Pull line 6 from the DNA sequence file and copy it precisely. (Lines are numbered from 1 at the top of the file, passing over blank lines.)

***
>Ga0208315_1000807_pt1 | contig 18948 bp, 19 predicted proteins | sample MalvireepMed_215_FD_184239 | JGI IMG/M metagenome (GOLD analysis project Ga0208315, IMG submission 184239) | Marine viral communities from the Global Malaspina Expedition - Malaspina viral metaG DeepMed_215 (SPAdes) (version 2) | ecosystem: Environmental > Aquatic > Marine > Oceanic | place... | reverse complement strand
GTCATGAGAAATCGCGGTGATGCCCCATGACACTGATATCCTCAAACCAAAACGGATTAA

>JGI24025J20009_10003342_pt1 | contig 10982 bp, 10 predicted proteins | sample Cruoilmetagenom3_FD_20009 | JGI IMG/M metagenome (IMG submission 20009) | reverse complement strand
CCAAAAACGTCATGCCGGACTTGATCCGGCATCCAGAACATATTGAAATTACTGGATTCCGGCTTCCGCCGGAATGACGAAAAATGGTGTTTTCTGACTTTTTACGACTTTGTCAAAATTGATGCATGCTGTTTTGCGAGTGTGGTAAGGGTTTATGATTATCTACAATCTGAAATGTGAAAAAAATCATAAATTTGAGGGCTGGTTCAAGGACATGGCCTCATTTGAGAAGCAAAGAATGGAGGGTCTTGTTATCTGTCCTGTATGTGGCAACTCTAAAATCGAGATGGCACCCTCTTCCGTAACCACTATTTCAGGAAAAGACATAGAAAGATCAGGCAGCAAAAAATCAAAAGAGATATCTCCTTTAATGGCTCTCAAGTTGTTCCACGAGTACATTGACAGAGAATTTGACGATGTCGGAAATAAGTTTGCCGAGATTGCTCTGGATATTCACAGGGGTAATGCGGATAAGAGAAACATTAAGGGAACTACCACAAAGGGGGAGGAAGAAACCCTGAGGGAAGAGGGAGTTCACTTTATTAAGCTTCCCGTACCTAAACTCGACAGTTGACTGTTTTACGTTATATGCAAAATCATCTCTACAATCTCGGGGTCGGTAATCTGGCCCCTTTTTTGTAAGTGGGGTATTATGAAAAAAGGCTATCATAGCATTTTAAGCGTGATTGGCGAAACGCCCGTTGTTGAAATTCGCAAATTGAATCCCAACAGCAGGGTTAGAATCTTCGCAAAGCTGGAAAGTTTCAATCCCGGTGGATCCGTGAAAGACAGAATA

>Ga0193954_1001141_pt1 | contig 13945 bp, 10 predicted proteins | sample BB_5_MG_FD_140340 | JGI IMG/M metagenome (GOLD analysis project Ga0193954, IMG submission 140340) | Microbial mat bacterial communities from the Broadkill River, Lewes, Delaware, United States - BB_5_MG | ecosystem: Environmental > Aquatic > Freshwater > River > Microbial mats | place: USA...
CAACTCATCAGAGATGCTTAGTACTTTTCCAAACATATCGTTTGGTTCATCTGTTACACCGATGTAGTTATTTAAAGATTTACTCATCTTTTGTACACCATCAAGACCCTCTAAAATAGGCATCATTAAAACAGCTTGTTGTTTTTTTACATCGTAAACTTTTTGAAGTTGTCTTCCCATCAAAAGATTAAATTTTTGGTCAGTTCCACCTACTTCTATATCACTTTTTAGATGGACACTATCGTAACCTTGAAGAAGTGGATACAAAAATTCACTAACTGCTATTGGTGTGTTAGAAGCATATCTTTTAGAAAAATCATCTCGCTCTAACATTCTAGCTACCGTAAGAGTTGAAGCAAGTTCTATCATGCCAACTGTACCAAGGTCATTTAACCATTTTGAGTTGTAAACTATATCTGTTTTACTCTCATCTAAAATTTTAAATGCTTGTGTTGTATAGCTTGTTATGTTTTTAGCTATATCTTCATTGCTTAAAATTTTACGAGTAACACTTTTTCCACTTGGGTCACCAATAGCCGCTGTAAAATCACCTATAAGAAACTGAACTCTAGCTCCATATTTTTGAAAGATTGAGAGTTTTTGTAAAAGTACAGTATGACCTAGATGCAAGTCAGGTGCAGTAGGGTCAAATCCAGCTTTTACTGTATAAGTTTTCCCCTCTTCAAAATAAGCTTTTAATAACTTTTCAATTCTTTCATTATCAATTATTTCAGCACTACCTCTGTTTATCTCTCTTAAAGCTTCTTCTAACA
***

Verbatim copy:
CAACTCATCAGAGATGCTTAGTACTTTTCCAAACATATCGTTTGGTTCATCTGTTACACCGATGTAGTTATTTAAAGATTTACTCATCTTTTGTACACCATCAAGACCCTCTAAAATAGGCATCATTAAAACAGCTTGTTGTTTTTTTACATCGTAAACTTTTTGAAGTTGTCTTCCCATCAAAAGATTAAATTTTTGGTCAGTTCCACCTACTTCTATATCACTTTTTAGATGGACACTATCGTAACCTTGAAGAAGTGGATACAAAAATTCACTAACTGCTATTGGTGTGTTAGAAGCATATCTTTTAGAAAAATCATCTCGCTCTAACATTCTAGCTACCGTAAGAGTTGAAGCAAGTTCTATCATGCCAACTGTACCAAGGTCATTTAACCATTTTGAGTTGTAAACTATATCTGTTTTACTCTCATCTAAAATTTTAAATGCTTGTGTTGTATAGCTTGTTATGTTTTTAGCTATATCTTCATTGCTTAAAATTTTACGAGTAACACTTTTTCCACTTGGGTCACCAATAGCCGCTGTAAAATCACCTATAAGAAACTGAACTCTAGCTCCATATTTTTGAAAGATTGAGAGTTTTTGTAAAAGTACAGTATGACCTAGATGCAAGTCAGGTGCAGTAGGGTCAAATCCAGCTTTTACTGTATAAGTTTTCCCCTCTTCAAAATAAGCTTTTAATAACTTTTCAATTCTTTCATTATCAATTATTTCAGCACTACCTCTGTTTATCTCTCTTAAAGCTTCTTCTAACA